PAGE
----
Keurig 2.0: A Rant
If you go to a coffee shop long enough, chances are that the people behind the counter start recognizing you and ultimately get to know your favourite drink(s) by heart. To be fair, it’s not that hard remembering a face and associating a drink with it, especially when you have a bachelors of arts to your name, but that’s beside the point. It’s a great fuzzy feeling knowing you’ll walk into a place and the person serving you knows your deepest darkest secret, namely that instead of drinking real coffee like everyone else does in the morning, you prefer to have a frappucino with sprinkles on it.
Owning a Keurig is very much like having your own personal barista – minus the attitude, plus the fact that you can smack it whenever it ruins your drink. It’s great, convenient, and you can ask for coffee basically half-naked.
As with all great technological innovations, someone had to come along and eventually ruin it; in the case of the Keurig, it unfortunately went full Apple. Before I elaborate on that, I’ll give you a brief history on the Keurig, just in case you’ve lived in a cave for the last 5 years:
“Owning a Keurig is very much like having your own personal barista…”
In terms of single-serve coffee makers, the Keurig is equivalent to the cassette, the VHS, Blu ray, and the LCD. It managed to dominate the market with its ease of use and vast variety of flavours, and it’s become the standard coffee machine for people that don’t want to make whole pots of coffee like savages. The Keurig literally has nearly ten times as many flavours as the next closest competitor, and even if that’s not enough you can brew your own damn coffee with their personal coffee pods.
Don’t be fooled by the people that say their Tassimos and Nespresso’s are better brewers – they’re just upset that they invested in a machine that didn’t make the cut. While they may have more bars of pressure or can froth milk based on a barcode, neither of them will let you brew your own shitty non-K-Cup coffee as good as the Keurig does. Not to say they’re worse machines – they’re just not as good. But I digress.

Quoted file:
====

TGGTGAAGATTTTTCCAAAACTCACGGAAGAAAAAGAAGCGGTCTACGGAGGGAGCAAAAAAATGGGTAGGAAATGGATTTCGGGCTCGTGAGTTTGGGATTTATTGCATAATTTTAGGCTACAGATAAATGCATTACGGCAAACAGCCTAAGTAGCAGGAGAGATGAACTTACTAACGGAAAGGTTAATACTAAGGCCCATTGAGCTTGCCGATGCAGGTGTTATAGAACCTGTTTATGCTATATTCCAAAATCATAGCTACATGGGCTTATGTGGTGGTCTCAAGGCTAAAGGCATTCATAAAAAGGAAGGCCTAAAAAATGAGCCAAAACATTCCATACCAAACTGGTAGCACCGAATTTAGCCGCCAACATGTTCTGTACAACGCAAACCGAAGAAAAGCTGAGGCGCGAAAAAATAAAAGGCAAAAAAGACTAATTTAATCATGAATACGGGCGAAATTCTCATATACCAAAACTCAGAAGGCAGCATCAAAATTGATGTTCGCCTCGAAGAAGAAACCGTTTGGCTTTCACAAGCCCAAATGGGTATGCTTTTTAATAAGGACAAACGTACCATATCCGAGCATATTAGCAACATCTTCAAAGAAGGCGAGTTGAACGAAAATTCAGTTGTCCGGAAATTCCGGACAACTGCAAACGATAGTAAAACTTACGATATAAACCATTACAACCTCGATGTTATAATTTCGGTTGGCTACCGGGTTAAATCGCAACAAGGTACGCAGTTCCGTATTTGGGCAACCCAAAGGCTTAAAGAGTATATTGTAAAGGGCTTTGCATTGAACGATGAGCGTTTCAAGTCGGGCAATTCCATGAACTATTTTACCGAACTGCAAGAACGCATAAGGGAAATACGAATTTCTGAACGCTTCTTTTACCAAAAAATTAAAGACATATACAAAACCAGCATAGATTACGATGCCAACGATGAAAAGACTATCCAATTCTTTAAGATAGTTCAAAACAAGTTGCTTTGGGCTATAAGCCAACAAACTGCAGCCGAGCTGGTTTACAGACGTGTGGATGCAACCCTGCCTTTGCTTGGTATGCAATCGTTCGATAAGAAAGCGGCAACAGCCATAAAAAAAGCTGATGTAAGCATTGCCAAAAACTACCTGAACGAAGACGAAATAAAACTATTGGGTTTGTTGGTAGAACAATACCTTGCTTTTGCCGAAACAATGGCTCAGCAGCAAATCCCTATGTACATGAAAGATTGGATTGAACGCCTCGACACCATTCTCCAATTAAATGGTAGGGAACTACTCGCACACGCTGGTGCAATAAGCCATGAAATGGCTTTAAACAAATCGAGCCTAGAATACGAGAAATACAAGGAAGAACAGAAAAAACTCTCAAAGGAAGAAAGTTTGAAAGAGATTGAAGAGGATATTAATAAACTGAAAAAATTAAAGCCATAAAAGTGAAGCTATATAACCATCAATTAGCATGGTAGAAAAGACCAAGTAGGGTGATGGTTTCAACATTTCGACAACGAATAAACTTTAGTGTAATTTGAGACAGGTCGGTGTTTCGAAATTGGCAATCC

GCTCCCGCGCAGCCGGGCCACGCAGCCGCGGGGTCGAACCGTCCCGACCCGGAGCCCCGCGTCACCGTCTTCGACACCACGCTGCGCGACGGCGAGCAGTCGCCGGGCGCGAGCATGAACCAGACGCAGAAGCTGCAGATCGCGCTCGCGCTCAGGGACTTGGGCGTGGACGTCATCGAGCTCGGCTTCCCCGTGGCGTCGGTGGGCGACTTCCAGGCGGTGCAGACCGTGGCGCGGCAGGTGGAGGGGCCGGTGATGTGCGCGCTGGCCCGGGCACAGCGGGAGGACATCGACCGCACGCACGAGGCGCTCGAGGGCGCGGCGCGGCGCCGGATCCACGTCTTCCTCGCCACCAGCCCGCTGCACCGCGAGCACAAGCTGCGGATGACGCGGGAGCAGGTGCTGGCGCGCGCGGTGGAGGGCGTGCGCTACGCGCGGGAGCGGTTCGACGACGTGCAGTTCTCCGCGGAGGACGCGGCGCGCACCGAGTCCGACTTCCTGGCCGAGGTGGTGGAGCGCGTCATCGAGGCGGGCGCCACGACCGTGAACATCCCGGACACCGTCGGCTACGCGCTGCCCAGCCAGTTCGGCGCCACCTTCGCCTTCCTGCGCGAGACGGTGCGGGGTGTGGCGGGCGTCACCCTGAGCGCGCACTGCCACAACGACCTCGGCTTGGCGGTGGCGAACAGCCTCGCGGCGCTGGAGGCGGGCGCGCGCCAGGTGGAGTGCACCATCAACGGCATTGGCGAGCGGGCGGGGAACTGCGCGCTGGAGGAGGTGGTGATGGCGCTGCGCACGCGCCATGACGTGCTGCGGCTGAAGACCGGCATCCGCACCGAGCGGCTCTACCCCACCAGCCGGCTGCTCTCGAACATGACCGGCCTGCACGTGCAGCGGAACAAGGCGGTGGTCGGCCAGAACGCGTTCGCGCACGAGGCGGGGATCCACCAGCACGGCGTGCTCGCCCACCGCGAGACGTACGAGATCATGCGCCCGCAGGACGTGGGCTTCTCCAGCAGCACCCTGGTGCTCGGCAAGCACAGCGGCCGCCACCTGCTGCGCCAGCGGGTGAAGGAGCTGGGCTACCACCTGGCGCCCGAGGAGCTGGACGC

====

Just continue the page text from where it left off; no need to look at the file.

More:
To get back to my point, the original Keurig brewers were amazing, so much so that I got rid of my conventional coffee machine completely bought into Keurig ecosystem. That means I brewed coffee, tea, instant noodles, literally anything that requires hot water or a K-Cup with my brewer – which was great.
All that changed when I upgraded to the Keurig 2.0. In a nutshell, the Keurig went from being a simple “insert K-Cup, press a button” machine to the most complicated touch-screen interface I’ve ever had the pleasure of operating (and this is coming from a person that loves technology). There’s so many options to choose from, that at this point I’d much rather pay the premium and have someone press the buttons for me instead of doing it myself. That’s right, it’s that bad.
And to add insult to injury, the Keurig 2.0 now wants to regulate what I can and can’t drink by literally denying me the right to brew my store-bought K-Cups because it thinks they’re counterfeit (see the picture below). For all I know, the NSA is collecting a nice list of obscenities I’ve yelled at the Keurig 2.0 every morning for the last week. It’s annoying, inconveniencing, and obviously I don’t have the patience to deal with this kind of crap in the morning, when all I want is a hot, steaming cup of joe.
Now why did I drag Apple’s name into this, you ask. Well, Apple’s ecosystem is very much like the one Keurig is striving for, and being the best at something just doesn’t quite cut it for them – they want to dominate.
To do that they not only complicated the process of making coffee under the guise of innovation, they also made a coffee machine that won’t work with its own products, namely K-Cups created for its own brewers. Unfortunately for me, I’m sitting on a stock of nearly 200 k-cups, a third of which I’m convinced won’t work with this new DRM system designed by the geniuses at Keurig. Furthermore, the prospects of making my own coffee (which I never actually made) or using any other non-licensed K-Cup variations (which are generally cheaper) have also disappeared.
So am I happy about this? Hell no. While my Keurig can now have a customizable background picture, a night light, and even a feature to brew a whole pot of coffee (which is dumb in my opinion because I only ever want “one” cup, hence the term “single-serve”), it’s not very good at what it was designed to do: make a good cup of coffee at the press of a button. And to go full circle with my analogy, I basically lost the barista that knew my name & my favourite morning drink, to some teenager prick that probably didn’t even wash his hands after coming out of the washroom and serving me my coffee. Sonofabitch.